when comes to the real current source circuit as shown in picture, 47 Ohm resistor is used as the feedback resistor. The reference voltage is generated from the 5V voltage regulator by using voltage divider (47k Ohm with 10k Ohm divider) to give voltage reference of around 0.877V, and is subject to some tolerance because the resistors used is not accurate. With this voltage reference, the constant current is calculated as 0.877/Rfb =0.877/47=18.66mA.
The actual current measured from the current source using multimeter is around 19 mA. You can test changing load with different resistors with different values and measure the current. The current will maintained to be 19mA.
The op Amp used here is MCP602 and the BJT transistor is KN2222. Remember to power the op amp Mcp602 with 5V and add some 0.1uF ceramic or multilayer capacitor to the 5V/Gnd pin of the MCP602.
Step 4: Mosfet Control Circuitry
Mosfet is used to control the current flow through the heating element. I have high current Mosfet sample from TI, CSD18534KCS. This nice mosfet which has low on resistance eventhough is turned on with only 5V.
The circuit mosfet is shown as above, 47ohms low resistance to gate is to make sure the PWM pulse from Arduino in good square shape. The pull down 100k Ohm resistor is to make sure the mosfet Gate pin will not float at any time which may cause damage to mosfet.
Step 5: Powering LM7805 From 24V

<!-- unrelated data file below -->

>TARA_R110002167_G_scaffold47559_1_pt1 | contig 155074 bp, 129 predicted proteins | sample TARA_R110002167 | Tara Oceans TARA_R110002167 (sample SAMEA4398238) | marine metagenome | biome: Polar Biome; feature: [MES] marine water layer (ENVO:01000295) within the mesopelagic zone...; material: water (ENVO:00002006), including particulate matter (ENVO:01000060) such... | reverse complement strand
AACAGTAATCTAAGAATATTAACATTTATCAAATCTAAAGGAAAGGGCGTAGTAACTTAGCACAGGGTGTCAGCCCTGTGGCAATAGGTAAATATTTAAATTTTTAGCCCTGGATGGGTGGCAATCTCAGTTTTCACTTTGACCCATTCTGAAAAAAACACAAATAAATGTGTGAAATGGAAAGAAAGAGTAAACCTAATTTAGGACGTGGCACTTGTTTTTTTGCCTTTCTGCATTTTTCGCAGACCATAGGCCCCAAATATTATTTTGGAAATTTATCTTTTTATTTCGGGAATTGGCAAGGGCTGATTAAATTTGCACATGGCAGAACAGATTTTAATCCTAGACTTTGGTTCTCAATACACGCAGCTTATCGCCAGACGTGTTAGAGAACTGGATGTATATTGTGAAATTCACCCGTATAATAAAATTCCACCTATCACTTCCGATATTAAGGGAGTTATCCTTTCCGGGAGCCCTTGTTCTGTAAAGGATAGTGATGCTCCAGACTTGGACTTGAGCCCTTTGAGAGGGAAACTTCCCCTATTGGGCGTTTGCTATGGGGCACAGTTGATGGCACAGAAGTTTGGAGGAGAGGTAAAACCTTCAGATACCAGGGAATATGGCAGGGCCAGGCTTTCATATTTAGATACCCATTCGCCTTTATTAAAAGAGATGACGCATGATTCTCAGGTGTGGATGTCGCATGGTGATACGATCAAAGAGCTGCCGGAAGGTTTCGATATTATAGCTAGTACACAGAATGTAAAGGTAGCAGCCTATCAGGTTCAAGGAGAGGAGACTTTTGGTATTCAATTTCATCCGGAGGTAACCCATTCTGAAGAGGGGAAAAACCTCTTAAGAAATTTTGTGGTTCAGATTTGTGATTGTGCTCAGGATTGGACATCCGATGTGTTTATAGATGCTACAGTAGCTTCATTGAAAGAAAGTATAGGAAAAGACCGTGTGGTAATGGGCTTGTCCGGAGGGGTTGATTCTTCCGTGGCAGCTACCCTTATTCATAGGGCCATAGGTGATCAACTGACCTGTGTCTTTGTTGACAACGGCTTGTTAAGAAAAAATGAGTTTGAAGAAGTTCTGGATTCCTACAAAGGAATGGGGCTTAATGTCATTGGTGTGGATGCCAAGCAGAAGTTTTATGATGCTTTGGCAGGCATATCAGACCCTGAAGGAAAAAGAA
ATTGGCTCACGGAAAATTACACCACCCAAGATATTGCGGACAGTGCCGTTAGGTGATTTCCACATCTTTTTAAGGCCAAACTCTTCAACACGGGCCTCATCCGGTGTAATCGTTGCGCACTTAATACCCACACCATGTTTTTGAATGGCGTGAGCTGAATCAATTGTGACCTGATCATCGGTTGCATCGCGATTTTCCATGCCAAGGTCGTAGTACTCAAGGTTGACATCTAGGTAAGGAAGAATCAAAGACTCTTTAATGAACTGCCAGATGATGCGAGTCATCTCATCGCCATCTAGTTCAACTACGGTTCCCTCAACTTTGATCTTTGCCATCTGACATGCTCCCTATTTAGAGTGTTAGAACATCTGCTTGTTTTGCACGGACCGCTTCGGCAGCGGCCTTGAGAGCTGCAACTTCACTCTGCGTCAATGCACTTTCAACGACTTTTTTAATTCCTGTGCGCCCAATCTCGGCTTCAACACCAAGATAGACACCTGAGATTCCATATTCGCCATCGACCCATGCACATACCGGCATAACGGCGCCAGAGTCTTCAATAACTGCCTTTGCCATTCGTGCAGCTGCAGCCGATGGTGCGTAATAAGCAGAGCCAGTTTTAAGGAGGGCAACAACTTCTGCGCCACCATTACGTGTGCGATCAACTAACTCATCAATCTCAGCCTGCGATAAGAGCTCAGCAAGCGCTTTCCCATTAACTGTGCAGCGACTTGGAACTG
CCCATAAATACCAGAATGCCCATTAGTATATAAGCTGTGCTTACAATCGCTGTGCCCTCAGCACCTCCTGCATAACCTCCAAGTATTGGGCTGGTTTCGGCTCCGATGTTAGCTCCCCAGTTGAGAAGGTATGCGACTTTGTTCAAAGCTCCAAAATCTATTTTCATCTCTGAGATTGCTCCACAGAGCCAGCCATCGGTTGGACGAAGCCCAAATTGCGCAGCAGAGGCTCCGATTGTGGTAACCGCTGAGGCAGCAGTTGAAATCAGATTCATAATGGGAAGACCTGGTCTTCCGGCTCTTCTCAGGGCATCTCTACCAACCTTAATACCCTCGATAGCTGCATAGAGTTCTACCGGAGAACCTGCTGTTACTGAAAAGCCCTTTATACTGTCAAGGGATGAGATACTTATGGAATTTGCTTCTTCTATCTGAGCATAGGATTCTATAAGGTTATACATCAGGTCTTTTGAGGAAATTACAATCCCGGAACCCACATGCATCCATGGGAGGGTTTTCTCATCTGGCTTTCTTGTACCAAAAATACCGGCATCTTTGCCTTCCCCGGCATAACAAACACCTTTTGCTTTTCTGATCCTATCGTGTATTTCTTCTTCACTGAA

I am going to power up the whole soldering station with 24V power supply. I chose to use external LM7805 (TO220 package) instead of the 5V regulator on Nano because I am no very confident with the current capability of that small regulator.
24V input seems to be a little too high for LM7805 which we will going to use to power the op amp circuitry and arduino nano. Picture shows a simple BJT circuit to drop some voltage for the regulator. The voltage going to the regulator can be calculated as 24x[2.2/(1+2.2)]-0.6 V = 15.4V, assuming that BJT's VBE is 0.6V.
We can also add polarity protection by adding a diode 1N4007 before the 24V going into the transistor's collector pin. this will also further drop a little voltage.
Step 6: Target Temperature Control
To set target temperature, I used a potentiometer connected to Nano pin A1. Nano will read the value of potentiometer and map to temperature value between 0 to 400 degree celcius.
Step 7: Complete Circuitry
Complete circuitry is shown in the picture.
Remaining part is the coding:
arduino code is attached. The code ultilize Adafruit library for the OLED. The main source code is adapted from Matthias Wagner, www.k-pank.de/so, Get.A.Soldering.Station@gmail.com with some modification to use the I2C OLED.
Integral term is added apart from the proportional to eliminate steady state error.
PWM frequency used is aroun 31kHz.
I limit the PWM to maximum 180 (maximum 255) because i doubt the current capability of my power supply.
the heater resistance is measured to be around 4Ohm. For PWM value of 180, the voltage over the heating element is around 180/255 *24V =16.94V. This means the current will be around 16.94V/ 4Ohm = 4.2 Ampere. Please adjust the maximum PWM in the code to match the maximum current capacity or your power supply.